He reaches up, clinging to the leper's tunic, for the wind is so strong and cold that he fears he cannot stand against it. Behind him the horse lifts its head from grazing and lets out a long, impatient whinny, but Francesco does not hear it. He is there in the road, rising to his feet, and the leper assists him, holding him by the shoulders. Then the two men clutch each other, their faces pressed close together, their arms entwined. The sun beats down and the air is hot and still, yet they appear to be caught in a whirlwind. Their clothes whip about; their hair stands on end; they hold on to each other for dear life.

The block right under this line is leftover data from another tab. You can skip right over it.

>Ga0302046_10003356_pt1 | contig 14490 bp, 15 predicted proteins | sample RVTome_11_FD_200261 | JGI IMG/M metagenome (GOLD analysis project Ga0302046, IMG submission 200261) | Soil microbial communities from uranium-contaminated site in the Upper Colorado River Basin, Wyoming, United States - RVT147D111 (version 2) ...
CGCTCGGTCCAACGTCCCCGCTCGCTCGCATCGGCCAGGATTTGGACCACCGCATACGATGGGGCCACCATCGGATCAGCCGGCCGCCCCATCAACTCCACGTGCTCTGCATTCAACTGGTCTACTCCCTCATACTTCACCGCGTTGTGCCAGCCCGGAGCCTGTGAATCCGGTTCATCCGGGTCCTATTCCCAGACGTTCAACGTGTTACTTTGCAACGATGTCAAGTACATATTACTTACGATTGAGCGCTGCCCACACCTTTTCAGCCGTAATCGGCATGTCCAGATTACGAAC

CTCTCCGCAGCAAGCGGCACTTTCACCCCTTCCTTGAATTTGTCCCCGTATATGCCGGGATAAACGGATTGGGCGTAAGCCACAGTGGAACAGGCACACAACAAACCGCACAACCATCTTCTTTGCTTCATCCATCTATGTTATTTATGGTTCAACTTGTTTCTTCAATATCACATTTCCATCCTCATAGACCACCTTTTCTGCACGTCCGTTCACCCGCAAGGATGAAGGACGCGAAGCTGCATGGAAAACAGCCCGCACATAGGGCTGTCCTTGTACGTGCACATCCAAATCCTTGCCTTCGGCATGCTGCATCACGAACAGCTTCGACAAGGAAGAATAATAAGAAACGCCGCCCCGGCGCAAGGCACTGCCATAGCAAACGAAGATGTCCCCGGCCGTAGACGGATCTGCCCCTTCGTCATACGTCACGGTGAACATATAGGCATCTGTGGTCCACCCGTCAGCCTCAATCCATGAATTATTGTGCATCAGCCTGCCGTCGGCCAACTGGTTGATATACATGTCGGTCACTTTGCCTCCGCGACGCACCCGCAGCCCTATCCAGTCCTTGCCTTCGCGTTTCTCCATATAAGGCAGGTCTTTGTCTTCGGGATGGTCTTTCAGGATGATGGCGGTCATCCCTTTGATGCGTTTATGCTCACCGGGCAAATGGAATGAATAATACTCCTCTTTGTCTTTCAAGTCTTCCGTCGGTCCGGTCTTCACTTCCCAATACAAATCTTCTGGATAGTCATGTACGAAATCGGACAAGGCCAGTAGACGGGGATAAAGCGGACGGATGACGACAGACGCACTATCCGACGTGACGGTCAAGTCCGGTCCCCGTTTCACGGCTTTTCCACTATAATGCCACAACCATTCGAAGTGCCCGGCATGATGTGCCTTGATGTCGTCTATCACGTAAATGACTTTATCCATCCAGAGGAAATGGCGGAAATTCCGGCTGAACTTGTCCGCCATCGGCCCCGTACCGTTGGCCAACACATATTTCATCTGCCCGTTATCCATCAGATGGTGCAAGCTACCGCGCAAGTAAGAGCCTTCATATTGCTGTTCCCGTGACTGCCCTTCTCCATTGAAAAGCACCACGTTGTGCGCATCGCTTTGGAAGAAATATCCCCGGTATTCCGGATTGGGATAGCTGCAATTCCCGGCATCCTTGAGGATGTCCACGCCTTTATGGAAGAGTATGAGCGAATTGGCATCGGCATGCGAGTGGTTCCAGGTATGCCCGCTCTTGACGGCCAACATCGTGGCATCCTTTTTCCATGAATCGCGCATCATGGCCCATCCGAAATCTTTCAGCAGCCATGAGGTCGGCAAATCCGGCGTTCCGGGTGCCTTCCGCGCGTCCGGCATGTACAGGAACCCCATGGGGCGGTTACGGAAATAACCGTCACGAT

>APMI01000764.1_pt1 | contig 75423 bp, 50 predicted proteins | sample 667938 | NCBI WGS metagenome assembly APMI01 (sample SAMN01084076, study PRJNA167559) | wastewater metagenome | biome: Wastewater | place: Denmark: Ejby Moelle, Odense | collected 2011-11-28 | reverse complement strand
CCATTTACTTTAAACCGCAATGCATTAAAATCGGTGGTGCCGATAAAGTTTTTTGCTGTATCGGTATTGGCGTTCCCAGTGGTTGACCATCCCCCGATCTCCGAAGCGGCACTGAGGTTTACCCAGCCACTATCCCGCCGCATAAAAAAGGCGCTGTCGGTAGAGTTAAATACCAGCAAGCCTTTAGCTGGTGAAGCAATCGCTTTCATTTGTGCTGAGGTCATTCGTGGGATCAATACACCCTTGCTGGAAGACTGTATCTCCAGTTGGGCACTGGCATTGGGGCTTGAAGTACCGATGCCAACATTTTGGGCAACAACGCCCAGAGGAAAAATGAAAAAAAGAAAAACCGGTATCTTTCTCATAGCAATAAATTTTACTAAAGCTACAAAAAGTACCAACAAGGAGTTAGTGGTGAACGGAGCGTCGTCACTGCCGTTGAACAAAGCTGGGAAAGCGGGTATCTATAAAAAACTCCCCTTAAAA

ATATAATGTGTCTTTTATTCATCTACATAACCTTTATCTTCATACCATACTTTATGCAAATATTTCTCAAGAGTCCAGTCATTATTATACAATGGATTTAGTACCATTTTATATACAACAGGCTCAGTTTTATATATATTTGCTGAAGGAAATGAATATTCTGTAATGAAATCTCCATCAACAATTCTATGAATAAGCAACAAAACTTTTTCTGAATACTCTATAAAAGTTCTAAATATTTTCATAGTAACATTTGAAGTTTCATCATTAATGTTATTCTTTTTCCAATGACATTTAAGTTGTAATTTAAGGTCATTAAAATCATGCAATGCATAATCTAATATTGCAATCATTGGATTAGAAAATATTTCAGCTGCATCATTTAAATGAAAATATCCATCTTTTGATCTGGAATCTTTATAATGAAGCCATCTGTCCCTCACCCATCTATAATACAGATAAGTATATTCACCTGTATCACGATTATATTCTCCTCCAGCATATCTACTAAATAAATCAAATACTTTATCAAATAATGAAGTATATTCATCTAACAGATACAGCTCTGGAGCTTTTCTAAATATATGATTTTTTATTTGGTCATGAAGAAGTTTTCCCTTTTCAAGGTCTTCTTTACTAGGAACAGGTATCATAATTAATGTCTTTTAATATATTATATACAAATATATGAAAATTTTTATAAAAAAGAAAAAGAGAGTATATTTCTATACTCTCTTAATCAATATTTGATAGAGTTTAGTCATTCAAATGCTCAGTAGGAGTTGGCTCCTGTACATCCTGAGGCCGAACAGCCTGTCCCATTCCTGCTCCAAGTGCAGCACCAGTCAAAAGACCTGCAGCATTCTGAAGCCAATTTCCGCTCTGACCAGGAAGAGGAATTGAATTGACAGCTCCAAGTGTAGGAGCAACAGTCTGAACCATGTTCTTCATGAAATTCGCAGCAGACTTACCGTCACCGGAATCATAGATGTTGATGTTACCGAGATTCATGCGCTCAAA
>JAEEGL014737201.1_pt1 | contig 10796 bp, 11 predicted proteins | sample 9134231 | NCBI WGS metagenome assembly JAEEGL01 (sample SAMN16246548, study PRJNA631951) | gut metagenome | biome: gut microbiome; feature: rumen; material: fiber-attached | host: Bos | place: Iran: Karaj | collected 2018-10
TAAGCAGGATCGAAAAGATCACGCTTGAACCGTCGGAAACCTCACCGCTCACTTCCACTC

E can hear their voices, angry and exultant, over the terrified cries of their prisoners, like the shouts of butchers one to another when they are herding squealing, struggling pigs into the slaughtering pen. These captors are neither men nor beasts; in spite of their hairy backs, black horns, brutish snouts, and birds' feet, they stand upright and brandish in their large human hands the tools of their trade: lashes; slashing hooks; glowing, red-hot irons. One digs his talons into the neck of a naked man who writhes beneath him, his face swollen and blue, his body drawn up in an impossible arc. The man's mouth is opened wide in a howl, for his captor has forced a thick rod between his buttocks and is bearing down hard upon it. Behind these two a woman has fallen to her knees as she struggles to release her shoulder from the jaws of another demon. The creature's thick reptilian tail is wrapped around her torso, holding her fast against his thighs. He mocks her suffering, pointing out her destination: a black tube with teeth, like the mouth of an enormous serpent, down which two of his fellows have thrown another victim -- whether male or female is uncertain, because only the legs and feet are visible. The feet are curiously flexed. All but two of the prisoners are naked: a man in rich garb, carrying a sack across his shoulders and entering the awful scene through a flaming gate at one side, and another man crawling on the ground near the serpent's mouth, naked but for the bishop's miter still firmly in place on his head, his torso wrapped tightly in the coiled tail of another demon. The bishop is gazing at another man, who has a demon crouched on his stomach. The creature is positioned so that his buttocks are poised just over his victim's face; his sharp talons are sunk in the man's genitals. The sufferer's mouth is held open by an iron device, and his eyes are rolled back in agony and horror. From the demon's anus flows a stream of gold coins, filling the open mouth, choking the man with gold.